Grueling 12-hour testimony from Trevor Bauer's sexual assault accuser comes to a close

Los Angeles Dodgers starting pitcher Trevor Bauer works against the Colorado Rockies.
Dodgers pitcher Trevor Bauer. (David Zalubowski / Associated Press)

At the end of 12 hours of grueling, often emotional testimony from the woman accusing Trevor Bauer of sexual assault, she reminded the court Wednesday of the central reason behind her request for a restraining order against the Dodgers pitcher.

“I did not consent to bruises all over my body that sent me to the hospital and having that done to me while I was unconscious,” she testified.

The hearing in Los Angeles County Superior Court is to determine whether a temporary restraining order against Bauer should be extended to the full five years allowed under state law. Yet, it has unfolded as a de facto trial with both sides represented by high-powered law firms presenting mountains of evidence.

Attorneys on both sides told Judge Dianna Gould-Saltman at the end of the day Wednesday that the case should be completed Thursday. Marc Garelick, one of the accuser's attorneys, said Bauer will be called to testify, but his attorney, Shawn Holley, said the pitcher plans to invoke his 5th Amendment rights and decline to answer questions to avoid self-incrimination.

In a July court appearance, the woman's attorneys estimated her testimony would take about two hours. Instead, she testified for six hours Monday, three hours Tuesday and nearly all morning Wednesday, walking the court through her intimate encounters with Bauer on April 21 and May 16 and the medical care she received after the second encounter.

The cross-examination by Holley dissected reams of Instagram direct messages and phone text messages from the accuser to four people: Bauer, the woman’s male cousin, her best friend, and her Alcoholics Anonymous sponsor.

Holley attempted to establish that the messages provided evidence of the woman’s state of mind, her activities and whether she should be granted a restraining order. The woman was asked to explain numerous inconsistencies and messages that appeared to ridicule Bauer.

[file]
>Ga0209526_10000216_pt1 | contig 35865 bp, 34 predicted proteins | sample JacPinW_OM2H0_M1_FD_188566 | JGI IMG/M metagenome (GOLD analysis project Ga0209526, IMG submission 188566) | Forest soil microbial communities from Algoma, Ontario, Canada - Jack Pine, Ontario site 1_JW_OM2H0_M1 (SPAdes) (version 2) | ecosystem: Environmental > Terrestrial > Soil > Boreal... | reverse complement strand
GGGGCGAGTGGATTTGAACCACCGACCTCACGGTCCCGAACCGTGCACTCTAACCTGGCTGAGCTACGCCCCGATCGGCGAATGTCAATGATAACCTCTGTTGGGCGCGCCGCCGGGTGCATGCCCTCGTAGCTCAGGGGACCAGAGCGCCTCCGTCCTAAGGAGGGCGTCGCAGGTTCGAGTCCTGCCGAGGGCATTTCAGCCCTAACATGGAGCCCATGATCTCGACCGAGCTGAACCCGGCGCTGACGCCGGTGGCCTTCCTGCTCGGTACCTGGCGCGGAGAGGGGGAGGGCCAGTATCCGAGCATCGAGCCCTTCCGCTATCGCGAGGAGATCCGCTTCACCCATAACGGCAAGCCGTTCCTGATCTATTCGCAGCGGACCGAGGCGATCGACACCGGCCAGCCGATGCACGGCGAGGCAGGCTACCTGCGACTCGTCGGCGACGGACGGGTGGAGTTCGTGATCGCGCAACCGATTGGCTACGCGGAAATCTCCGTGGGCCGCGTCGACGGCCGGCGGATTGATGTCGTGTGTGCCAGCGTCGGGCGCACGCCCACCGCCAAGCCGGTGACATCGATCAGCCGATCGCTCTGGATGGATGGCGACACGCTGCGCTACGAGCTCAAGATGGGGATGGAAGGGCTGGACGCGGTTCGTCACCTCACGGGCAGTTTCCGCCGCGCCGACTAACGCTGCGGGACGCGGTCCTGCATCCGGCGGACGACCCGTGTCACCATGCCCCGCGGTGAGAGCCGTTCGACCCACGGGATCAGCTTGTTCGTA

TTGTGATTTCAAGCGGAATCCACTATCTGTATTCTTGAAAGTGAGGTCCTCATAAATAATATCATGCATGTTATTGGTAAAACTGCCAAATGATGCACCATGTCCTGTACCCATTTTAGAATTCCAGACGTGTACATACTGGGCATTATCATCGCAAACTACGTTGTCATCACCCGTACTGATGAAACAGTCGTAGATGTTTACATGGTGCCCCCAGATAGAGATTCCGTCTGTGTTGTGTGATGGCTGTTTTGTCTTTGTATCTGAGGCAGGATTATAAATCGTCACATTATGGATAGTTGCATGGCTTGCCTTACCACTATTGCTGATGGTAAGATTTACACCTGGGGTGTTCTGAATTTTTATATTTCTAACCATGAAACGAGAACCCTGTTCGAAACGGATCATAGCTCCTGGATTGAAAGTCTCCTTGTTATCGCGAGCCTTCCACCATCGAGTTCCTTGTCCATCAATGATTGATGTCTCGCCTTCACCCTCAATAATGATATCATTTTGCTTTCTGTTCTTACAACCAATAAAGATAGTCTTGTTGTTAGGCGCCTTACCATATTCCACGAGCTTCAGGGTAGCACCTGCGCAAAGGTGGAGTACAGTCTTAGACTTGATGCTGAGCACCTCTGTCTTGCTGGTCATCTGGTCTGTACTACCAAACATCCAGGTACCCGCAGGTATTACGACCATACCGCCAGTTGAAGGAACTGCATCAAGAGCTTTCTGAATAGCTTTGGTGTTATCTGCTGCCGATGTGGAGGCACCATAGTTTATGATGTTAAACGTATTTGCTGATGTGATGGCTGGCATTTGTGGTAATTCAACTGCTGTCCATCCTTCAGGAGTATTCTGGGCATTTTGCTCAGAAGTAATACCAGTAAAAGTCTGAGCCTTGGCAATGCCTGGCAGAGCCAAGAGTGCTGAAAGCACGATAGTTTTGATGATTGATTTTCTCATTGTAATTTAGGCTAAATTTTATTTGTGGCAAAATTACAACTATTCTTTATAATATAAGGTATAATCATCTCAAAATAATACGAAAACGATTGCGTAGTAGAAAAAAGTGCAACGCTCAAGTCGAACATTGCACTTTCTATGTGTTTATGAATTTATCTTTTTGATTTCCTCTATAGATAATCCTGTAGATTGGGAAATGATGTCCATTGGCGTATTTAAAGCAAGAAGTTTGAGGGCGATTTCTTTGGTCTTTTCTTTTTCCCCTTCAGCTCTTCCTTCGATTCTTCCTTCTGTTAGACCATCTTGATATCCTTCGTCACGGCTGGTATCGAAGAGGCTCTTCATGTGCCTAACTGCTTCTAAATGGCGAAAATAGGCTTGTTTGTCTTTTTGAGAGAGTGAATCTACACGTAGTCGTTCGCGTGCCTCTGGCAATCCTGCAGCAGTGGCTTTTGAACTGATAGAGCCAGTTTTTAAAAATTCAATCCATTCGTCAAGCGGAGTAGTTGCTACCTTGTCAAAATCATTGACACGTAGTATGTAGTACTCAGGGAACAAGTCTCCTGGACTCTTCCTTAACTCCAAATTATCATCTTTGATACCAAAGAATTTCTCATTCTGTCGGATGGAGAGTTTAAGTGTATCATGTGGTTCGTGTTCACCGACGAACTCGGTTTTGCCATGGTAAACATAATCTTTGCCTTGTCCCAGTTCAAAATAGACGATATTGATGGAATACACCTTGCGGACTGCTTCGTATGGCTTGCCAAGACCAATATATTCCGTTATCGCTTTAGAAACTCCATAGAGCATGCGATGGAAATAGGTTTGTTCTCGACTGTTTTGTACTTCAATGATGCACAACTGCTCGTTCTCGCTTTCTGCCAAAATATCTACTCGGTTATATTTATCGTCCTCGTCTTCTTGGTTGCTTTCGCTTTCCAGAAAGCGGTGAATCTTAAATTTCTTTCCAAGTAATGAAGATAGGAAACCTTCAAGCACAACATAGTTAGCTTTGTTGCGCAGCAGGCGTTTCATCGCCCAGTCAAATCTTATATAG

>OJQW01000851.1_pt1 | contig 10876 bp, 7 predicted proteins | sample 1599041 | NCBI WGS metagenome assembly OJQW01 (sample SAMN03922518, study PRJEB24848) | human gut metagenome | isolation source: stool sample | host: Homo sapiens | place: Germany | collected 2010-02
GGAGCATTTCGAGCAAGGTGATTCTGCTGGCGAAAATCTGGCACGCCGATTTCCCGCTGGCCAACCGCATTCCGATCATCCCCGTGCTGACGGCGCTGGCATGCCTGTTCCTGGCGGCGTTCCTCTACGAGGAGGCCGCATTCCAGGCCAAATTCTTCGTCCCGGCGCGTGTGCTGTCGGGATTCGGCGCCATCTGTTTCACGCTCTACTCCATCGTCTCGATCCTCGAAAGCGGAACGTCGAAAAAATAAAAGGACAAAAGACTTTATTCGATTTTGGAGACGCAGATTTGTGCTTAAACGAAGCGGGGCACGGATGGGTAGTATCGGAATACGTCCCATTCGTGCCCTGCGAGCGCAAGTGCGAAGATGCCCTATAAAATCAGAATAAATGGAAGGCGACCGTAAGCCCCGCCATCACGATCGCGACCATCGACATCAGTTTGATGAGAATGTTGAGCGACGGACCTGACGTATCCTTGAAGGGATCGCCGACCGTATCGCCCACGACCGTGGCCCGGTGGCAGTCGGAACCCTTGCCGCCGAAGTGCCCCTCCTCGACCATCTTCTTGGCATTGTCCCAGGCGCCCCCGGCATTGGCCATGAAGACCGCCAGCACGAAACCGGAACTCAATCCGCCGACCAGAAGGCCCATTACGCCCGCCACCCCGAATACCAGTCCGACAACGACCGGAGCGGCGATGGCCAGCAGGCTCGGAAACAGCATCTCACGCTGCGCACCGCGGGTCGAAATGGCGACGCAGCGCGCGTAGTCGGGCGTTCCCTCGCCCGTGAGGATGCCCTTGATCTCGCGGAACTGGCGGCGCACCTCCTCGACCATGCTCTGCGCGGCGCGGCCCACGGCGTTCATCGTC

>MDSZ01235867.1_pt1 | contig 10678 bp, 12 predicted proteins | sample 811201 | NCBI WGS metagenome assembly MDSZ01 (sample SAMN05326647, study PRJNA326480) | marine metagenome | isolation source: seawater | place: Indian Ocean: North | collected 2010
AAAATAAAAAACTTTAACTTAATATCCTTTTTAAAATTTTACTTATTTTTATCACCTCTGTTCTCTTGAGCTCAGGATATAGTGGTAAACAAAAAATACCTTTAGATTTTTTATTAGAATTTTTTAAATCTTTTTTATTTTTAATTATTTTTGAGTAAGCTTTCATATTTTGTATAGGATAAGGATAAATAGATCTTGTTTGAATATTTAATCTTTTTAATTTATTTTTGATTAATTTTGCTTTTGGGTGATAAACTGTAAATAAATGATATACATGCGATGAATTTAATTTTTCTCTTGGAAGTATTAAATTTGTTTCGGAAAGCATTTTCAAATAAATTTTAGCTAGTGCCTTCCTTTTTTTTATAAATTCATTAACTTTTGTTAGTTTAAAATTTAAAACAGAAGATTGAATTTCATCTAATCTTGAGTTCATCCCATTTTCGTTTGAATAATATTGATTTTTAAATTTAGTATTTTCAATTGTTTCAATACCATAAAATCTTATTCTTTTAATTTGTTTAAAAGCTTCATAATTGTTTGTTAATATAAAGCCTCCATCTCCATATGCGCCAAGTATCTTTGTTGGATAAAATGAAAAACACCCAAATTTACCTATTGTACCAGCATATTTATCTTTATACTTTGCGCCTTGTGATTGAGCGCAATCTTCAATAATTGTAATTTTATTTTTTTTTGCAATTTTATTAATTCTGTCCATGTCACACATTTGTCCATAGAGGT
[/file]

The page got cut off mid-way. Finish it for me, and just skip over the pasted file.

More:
She was asked about a text to her AA sponsor after she had been granted the temporary restraining order in which she said Bauer could slap her in the vagina if he gave her $50 million.

After reading the text aloud, Holley asked the woman, “It’d all be OK if he gave you 50 million dollars, right?” The woman sat back and replied, “Not necessarily.”

She was asked why she took a selfie of her face while Bauer was in the shower moments after their second encounter then joined him in the shower. The photograph was used as evidence of her facial injuries.

She was asked why the photo she sent to Bauer from the hospital after she sought medical assistance did not show the side of her face that she alleges he scratched.

She was asked why there are no records of text messages to and from her best friend and her AA sponsor from May 18-29.

Her answers were mostly short and noncommittal.

Later she was asked about a recent text exchange in which her sponsor warned her against posting a photo of her looking happy, saying, “Please don’t post ... You are supposed to be struggling mentally, not posting. That would be a terrible mistake. I know you want to, but it’s terrible for your case.”

The accuser’s text response thanked her sponsor for the advice and ended with the phrase “secure the bag.” Holley asked her if the meaning of that term means “get the money,” and the woman responded, “I’m not sure.”

After the cross-examination, Doreen Olson, one of the woman’s attorneys, returned to the central point of the hearing, asking the woman why she is asking for a restraining order.

“What happened was not consensual,” the woman testified. “If they were going to put out their side of the story, it was fair to me to show that it was far beyond [consensual] choking.

“I knew I would be slut-shamed, but it was worth it for me to get protection from Trevor Bauer.”

Two witnesses were called Wednesday afternoon, one by each side. Holley called pathologist Dr. Jennifer Hammers, who downplayed the accuser’s facial injuries after reviewing her medical reports.

"[The woman] described forceful punches with a closed fist [to her face]. My expectation would have been that I and the people who examined her would have seen more extensive injuries on the skin.

"[She] also described forceful punching in her genital region, which based off my review was a bruise high up in the pubic region, which is actually above the genitalia, and there is no pattern to that injury.”

Garelick called the accuser's best friend and work associate. The accuser went to her house in San Diego after driving back from Bauer's Pasadena home May 17, the morning after the second encounter.

The friend testified that the woman had two black eyes, bruises behind her ears, a swollen lip and cheekbones, and scratches on the side of her face.

"All she wanted to do was lay in bed at my house," the friend said. "She said she'd thrown up, her head hurt, she couldn’t open her jaw, she could barely talk."

This story originally appeared in Los Angeles Times.